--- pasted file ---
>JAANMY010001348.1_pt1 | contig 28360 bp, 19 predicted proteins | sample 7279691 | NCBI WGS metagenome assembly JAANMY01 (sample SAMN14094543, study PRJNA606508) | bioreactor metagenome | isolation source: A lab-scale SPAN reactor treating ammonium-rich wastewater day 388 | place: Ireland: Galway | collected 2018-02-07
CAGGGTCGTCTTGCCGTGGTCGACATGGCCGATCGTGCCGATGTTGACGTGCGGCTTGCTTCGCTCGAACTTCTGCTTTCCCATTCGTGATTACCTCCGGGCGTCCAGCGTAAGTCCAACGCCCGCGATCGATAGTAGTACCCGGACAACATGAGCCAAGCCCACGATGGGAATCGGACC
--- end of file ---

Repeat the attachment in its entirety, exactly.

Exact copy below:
>JAANMY010001348.1_pt1 | contig 28360 bp, 19 predicted proteins | sample 7279691 | NCBI WGS metagenome assembly JAANMY01 (sample SAMN14094543, study PRJNA606508) | bioreactor metagenome | isolation source: A lab-scale SPAN reactor treating ammonium-rich wastewater day 388 | place: Ireland: Galway | collected 2018-02-07
CAGGGTCGTCTTGCCGTGGTCGACATGGCCGATCGTGCCGATGTTGACGTGCGGCTTGCTTCGCTCGAACTTCTGCTTTCCCATTCGTGATTACCTCCGGGCGTCCAGCGTAAGTCCAACGCCCGCGATCGATAGTAGTACCCGGACAACATGAGCCAAGCCCACGATGGGAATCGGACC